The Norwegian Miracle

Until a few months ago, Kjell Bondevick was a Lutheran pastor who spent his spare time playing soccer with friends. But on October 21 the husband and father of three stepped onto the world stage: He became the prime minister of Norway. It's an incredible story of how a born-again Christian became the leader of one of the most secular nations in the world. I visited Norway a few years ago, and I've rarely seen a place so spiritually barren. When I spoke about sin nobody knew what I was talking about. Most Norwegians don't have a clue about central Christian doctrines. But last week at the National Prayer Breakfast, I met Lars Rise, a Norwegian Member of Parliament who told me the remarkable story of Bondevick's election and what God is doing in his country. Bondevick is a member of the Christian Democratic Party, which was founded in 1933 and has always been a tiny minority. Early in the campaign, polls showed that just 7.5 percent of the electorate supported Bondevick's candidacy. As Rise recalls, "When we presented [Bondevick] as a candidate, many were laughing, and the newspapers gave him no chance." Undeterred, Bondevick began traveling the country, talking about the need to bring Norway back to its Christian roots. "He spoke about moral values," Rise said, "about such things as honesty, and about how each individual and each family should take responsibility for doing the right thing in society." Bondevick's campaign posters said: "Pray for our nation. Pray for our election." Thousands of Norwegian Christians fasted and took part in 24-hour prayer vigils, asking God to intervene on behalf of their country. On September 15, election day, Bondevick become prime minister. And more than half of the new government's 19 ministers are professing Christians. In his inaugural address, Bondevick declared that "God is my strength," and he urged his countrymen to stanch the "erosion of morals and foundational values." To accomplish this, he set up a values commission to deal with problems such as violence, sexual abuse, greed, tax evasion, and the breakdown of family life. And how are the Norwegian people reacting to all of this very public expression of Christianity? They're loving it. Just a few days ago, a national poll revealed that Bondevick's approval rating had shot up to an incredible 92 percent—the highest rating for any prime minister in Norwegian history. Rise believes Norwegians "were very much ready for this change" because they've seen the consequences of decades of secularism: high rates of drug and alcohol abuse, abortion, suicide, and family breakdown. We need to pray for this charismatic Lutheran pastor and for our Norwegian brothers and sisters in Christ, that they will succeed in steering Norway back to its Christian roots. What's happening in Norway provides an inspiration for American Christians, many of whom are despairing over the moral decline. As Paul wrote in Romans 1, men engage in evil deeds, and the people approve of those who practice them. But giving in to despair is exactly what we must not do. God is still in the miracle business. Just look at Norway, a nation where Christian influence had been almost extinguished. If it can happen in Norway, it can happen here. And that's exactly what you and I should pray for.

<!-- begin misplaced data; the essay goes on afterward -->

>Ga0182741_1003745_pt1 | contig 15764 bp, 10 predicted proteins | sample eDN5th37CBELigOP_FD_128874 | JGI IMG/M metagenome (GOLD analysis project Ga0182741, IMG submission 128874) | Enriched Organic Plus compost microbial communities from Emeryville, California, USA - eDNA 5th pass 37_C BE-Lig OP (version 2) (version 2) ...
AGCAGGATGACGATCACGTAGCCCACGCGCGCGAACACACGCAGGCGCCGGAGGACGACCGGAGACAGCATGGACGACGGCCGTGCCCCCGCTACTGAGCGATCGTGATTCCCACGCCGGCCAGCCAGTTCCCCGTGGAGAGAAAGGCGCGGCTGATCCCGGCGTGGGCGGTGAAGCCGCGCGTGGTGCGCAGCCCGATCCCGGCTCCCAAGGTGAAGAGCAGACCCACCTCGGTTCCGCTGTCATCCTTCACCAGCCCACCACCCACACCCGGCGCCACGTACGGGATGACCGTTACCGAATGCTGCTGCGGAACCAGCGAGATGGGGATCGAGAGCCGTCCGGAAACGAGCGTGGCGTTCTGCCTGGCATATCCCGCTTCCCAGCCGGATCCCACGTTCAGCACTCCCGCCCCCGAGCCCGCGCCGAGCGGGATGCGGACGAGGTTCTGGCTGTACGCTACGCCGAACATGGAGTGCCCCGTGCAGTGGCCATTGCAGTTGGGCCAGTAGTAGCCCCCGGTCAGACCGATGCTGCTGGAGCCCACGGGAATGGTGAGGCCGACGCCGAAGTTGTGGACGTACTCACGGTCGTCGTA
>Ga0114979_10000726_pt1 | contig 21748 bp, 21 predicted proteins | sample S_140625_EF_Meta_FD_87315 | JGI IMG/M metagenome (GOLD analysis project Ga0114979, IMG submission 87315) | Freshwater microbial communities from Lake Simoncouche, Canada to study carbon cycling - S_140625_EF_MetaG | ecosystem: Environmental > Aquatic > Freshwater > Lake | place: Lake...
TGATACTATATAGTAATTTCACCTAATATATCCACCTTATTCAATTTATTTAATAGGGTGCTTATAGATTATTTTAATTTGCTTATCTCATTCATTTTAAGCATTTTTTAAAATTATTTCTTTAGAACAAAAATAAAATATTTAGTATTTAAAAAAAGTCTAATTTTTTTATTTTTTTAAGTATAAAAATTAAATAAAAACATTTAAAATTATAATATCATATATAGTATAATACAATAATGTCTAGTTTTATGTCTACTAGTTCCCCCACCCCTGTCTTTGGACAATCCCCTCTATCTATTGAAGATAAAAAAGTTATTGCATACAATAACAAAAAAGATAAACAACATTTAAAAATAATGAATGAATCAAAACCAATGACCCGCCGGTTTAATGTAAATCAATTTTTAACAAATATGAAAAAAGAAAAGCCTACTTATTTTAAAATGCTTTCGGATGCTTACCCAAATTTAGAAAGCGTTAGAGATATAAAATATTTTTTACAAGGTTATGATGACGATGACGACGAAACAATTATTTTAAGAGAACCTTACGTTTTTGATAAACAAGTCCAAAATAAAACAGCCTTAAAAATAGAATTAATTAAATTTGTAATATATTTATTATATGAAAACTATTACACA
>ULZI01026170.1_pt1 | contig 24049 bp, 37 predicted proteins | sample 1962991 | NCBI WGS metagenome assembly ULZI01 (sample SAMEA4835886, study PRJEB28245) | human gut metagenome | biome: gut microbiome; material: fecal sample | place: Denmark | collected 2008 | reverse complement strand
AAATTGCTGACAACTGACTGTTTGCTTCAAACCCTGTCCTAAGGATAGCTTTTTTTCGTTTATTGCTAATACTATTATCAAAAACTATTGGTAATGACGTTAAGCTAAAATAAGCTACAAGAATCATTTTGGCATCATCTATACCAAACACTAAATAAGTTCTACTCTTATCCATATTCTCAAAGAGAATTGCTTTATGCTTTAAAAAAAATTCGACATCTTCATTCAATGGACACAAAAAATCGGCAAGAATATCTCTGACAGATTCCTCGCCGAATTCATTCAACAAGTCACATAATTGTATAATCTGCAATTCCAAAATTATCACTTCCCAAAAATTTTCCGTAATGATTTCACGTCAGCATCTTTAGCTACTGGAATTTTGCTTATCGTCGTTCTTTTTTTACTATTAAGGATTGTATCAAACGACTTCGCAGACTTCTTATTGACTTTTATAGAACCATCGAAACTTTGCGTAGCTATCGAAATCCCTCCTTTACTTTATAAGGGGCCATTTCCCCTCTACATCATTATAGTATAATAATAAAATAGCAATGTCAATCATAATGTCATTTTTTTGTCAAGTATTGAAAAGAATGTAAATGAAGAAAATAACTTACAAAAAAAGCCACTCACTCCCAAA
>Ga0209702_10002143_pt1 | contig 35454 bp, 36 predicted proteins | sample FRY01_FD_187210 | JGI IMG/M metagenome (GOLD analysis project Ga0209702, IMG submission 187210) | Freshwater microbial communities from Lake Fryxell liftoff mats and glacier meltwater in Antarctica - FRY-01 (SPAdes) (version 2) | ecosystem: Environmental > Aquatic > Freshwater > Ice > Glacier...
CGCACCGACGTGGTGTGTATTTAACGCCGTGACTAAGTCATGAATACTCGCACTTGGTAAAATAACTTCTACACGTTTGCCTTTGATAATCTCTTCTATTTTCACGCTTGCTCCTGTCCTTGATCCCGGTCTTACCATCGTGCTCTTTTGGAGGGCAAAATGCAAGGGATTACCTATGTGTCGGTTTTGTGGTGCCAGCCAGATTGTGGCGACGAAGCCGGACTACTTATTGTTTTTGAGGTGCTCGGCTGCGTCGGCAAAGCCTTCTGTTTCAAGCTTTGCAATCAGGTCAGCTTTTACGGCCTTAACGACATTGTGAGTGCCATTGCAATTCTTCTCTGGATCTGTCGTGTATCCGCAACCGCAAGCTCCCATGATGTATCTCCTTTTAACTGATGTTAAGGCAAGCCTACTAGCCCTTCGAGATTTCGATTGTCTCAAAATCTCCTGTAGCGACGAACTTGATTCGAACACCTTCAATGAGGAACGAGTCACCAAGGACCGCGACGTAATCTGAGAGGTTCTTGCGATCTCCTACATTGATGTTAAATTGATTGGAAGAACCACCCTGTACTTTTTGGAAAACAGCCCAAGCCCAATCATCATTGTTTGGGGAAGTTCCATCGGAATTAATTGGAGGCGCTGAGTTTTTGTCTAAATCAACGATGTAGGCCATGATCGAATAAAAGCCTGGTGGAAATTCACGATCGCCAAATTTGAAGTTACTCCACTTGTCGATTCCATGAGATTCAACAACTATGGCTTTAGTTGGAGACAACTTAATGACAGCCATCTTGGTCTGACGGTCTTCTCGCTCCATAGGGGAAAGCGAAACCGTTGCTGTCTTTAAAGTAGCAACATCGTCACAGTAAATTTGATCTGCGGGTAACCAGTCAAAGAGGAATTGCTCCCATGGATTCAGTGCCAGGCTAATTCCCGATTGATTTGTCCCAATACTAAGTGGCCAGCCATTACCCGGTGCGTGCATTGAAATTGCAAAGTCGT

Chuck Colson


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